Canonical has released Ubuntu 19.10, whose code name is Eoan Ermine for some reason.
Ubuntu 19.10 is only supported until July 2020. The next version of LTS (Long-term support) will be on 20.04 next year. Companies that use Ubuntu in production may prefer to wait 20.04, for which 19.10 serves as a useful preview.
Based on the Linux 5.3 kernel, Ubuntu 19.10 comes with an updated developer tool chain that includes GCC 9.2.1 and most packages have been compiled with additional GCC hardening options enabled to improve security. The default desktop is GNOME 3.34.
Ubuntu is increasing its use of Snap packaging. Snap is a container technology designed for desktop applications. A Snap container has read-only access to system resources, but can be configured to have full permissions for its files and documents.
In Ubuntu 19.10, the Chromium browser is only available as Snap. This is because Chromium is updated every six weeks, and while a traditional deb package must be built individually for each version of Ubuntu, a Snap package is created once for each architecture (x64, arm64, etc.). Snap, therefore, allows faster availability of new versions, as explained here.
Ubuntu 19.10 is not offered for x86 (32-bit) architectures, but still includes some 32-bit libraries for compatibility reasons. Canonical initially decided to eliminate all 32-bit libraries, arguing that they are a maintenance load and less proven than their 64-bit equivalents.
Prominent software projects, including Steam and Wine, quickly declared that they could not support 19.10 from 32 bits. Support is needed for many applications, although sometimes only for configuration routines. Canonical then backed down, stating: "We will change our plan and create 32-bit i386 packages selected for Ubuntu 19.10 and 20.04 LTS." Last month, Canonical published a list of "32-bit packages that we promise to maintain," 51 runtime libraries that, with dependencies, total 244 packages.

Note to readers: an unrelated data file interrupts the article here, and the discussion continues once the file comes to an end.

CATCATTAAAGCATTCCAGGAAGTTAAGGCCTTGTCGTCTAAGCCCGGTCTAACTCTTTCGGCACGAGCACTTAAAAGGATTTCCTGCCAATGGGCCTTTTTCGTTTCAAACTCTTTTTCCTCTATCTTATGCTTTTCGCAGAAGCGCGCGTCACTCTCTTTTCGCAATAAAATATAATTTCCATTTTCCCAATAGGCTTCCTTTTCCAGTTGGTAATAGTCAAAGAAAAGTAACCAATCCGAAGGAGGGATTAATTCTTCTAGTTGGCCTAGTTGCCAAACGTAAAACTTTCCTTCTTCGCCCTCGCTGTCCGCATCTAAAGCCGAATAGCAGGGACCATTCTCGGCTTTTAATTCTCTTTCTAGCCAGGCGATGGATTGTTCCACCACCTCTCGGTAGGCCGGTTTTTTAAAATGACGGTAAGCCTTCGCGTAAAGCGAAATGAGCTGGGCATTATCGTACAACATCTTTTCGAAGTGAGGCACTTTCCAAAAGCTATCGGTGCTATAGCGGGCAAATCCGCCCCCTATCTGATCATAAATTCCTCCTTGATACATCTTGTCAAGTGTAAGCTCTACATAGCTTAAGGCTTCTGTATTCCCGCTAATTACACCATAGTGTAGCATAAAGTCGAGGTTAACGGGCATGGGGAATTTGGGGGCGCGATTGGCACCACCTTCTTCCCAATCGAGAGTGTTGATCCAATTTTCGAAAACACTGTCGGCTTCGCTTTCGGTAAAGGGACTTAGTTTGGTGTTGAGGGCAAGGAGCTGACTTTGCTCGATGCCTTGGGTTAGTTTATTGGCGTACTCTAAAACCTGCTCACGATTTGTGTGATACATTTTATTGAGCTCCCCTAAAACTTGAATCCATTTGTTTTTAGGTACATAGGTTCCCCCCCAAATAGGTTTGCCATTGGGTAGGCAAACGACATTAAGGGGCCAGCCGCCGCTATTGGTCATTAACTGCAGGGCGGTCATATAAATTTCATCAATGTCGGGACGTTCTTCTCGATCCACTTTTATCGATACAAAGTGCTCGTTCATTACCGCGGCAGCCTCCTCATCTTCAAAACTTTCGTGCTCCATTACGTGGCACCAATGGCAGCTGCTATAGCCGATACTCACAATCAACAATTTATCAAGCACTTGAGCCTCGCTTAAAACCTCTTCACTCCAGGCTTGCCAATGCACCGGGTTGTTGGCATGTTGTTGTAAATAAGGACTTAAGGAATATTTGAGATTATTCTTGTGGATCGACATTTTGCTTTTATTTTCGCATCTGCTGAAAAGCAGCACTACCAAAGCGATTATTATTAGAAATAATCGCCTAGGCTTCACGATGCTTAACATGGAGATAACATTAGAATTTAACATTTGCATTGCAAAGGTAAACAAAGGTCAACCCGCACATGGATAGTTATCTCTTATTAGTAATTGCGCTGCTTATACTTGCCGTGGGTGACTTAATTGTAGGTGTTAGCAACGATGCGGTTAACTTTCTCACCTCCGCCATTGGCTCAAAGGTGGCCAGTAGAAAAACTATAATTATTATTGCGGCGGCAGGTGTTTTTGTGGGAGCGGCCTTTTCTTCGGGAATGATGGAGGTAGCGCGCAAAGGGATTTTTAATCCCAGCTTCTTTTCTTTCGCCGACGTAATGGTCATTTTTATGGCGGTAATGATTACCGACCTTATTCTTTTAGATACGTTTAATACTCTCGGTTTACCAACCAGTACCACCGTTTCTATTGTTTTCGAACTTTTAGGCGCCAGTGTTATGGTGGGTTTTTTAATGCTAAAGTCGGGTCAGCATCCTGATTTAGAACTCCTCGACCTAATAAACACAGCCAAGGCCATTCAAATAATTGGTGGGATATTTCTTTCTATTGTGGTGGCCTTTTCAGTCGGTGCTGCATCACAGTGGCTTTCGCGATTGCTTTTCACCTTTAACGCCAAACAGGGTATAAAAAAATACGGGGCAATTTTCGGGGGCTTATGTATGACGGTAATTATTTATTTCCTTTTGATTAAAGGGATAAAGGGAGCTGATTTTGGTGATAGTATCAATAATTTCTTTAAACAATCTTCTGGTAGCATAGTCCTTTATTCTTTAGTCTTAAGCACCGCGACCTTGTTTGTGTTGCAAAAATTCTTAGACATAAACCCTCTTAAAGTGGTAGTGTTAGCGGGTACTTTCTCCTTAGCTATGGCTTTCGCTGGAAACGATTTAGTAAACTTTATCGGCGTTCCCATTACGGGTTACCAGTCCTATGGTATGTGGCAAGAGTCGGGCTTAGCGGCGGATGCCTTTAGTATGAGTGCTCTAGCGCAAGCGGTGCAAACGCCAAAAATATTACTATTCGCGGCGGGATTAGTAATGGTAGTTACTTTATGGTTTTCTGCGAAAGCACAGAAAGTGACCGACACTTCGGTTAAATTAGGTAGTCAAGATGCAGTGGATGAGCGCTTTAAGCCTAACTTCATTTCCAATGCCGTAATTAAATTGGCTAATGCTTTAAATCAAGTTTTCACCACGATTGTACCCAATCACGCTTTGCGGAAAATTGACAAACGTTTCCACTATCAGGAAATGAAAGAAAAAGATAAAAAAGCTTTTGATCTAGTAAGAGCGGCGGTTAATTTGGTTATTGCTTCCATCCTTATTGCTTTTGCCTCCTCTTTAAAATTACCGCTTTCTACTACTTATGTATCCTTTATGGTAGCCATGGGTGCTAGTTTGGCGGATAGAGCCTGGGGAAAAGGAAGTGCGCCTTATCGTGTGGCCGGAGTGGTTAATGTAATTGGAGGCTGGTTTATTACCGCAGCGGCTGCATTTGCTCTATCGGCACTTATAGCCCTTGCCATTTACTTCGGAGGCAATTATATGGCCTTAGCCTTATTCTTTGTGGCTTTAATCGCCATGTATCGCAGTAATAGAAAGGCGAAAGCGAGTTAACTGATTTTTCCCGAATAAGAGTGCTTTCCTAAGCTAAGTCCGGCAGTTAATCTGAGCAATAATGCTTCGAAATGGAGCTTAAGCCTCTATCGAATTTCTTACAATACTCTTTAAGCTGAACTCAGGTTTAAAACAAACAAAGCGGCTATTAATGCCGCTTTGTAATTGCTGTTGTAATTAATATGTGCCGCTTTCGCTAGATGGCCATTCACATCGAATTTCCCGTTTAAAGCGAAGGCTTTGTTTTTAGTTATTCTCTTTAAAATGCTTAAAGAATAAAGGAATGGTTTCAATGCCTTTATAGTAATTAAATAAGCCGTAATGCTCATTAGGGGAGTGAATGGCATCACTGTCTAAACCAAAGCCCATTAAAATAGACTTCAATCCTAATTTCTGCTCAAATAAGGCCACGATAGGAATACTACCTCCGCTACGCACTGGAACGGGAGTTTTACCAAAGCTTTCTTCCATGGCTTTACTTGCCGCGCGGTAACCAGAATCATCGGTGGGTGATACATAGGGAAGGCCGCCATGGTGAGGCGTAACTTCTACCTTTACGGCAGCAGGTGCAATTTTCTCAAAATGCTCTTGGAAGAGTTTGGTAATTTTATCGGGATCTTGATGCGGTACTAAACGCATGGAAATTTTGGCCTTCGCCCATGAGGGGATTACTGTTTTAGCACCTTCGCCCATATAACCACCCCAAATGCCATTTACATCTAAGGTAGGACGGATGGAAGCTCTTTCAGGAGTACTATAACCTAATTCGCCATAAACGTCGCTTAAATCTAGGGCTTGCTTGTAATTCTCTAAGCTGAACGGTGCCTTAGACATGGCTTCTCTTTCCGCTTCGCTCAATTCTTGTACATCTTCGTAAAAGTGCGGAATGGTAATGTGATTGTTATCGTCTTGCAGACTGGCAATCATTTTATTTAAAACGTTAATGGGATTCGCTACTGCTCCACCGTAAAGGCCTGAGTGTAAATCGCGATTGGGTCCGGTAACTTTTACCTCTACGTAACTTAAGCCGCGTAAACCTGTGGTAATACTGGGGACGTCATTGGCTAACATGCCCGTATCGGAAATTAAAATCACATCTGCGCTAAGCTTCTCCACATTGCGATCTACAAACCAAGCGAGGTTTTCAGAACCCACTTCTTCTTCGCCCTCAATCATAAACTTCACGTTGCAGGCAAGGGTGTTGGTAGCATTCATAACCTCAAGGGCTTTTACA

Problem solved? Not at all. As the discussion of that list demonstrates, some applications that were run in 19.04 will not run in 19.10, at least, not without a chroot container or trick.
This is not all bad, as it can encourage developers to work to eliminate 32-bit dependencies. Similarly, users who value compatibility more than the new features in 19.10 should probably stick to 19.04 or alternative distributions.
New features on the Eoan desktop include more elegant support for USB drives (plug and access directly from the dock), WPA support and Xwayland application support (an alternative to the X protocol), but only when running as root. Nvidia drivers are now included in the installation media and have improved performance.
The ZFS file system is now compatible as the root file system, an option that we chose in our trial desktop installation without incident so far.
Ubuntu Server includes the new OpenStack Train Release, although the notes warn that "updating an OpenStack implementation is a non-trivial process"; We imagine that those who run OpenStack probably know. That said, Train includes live migration extensions, which means that running virtual machines can be moved between hypervisors.
Those who use Kubernetes for edge computing will benefit from better security in the MicroK8s package, which now includes strict confinement for total isolation.  Ubuntu 19.10 is available to download here. ®
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